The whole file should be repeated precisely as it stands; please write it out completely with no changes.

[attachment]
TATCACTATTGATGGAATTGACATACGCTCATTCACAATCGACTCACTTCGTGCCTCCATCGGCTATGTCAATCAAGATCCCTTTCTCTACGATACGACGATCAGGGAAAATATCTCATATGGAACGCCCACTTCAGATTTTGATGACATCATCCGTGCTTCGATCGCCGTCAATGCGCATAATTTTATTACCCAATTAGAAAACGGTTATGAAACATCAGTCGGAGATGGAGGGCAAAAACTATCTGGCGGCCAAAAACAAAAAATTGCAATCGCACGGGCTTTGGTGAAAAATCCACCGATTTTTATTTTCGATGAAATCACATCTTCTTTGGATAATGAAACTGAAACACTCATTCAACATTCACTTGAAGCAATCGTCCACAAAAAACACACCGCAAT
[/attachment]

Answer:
TATCACTATTGATGGAATTGACATACGCTCATTCACAATCGACTCACTTCGTGCCTCCATCGGCTATGTCAATCAAGATCCCTTTCTCTACGATACGACGATCAGGGAAAATATCTCATATGGAACGCCCACTTCAGATTTTGATGACATCATCCGTGCTTCGATCGCCGTCAATGCGCATAATTTTATTACCCAATTAGAAAACGGTTATGAAACATCAGTCGGAGATGGAGGGCAAAAACTATCTGGCGGCCAAAAACAAAAAATTGCAATCGCACGGGCTTTGGTGAAAAATCCACCGATTTTTATTTTCGATGAAATCACATCTTCTTTGGATAATGAAACTGAAACACTCATTCAACATTCACTTGAAGCAATCGTCCACAAAAAACACACCGCAAT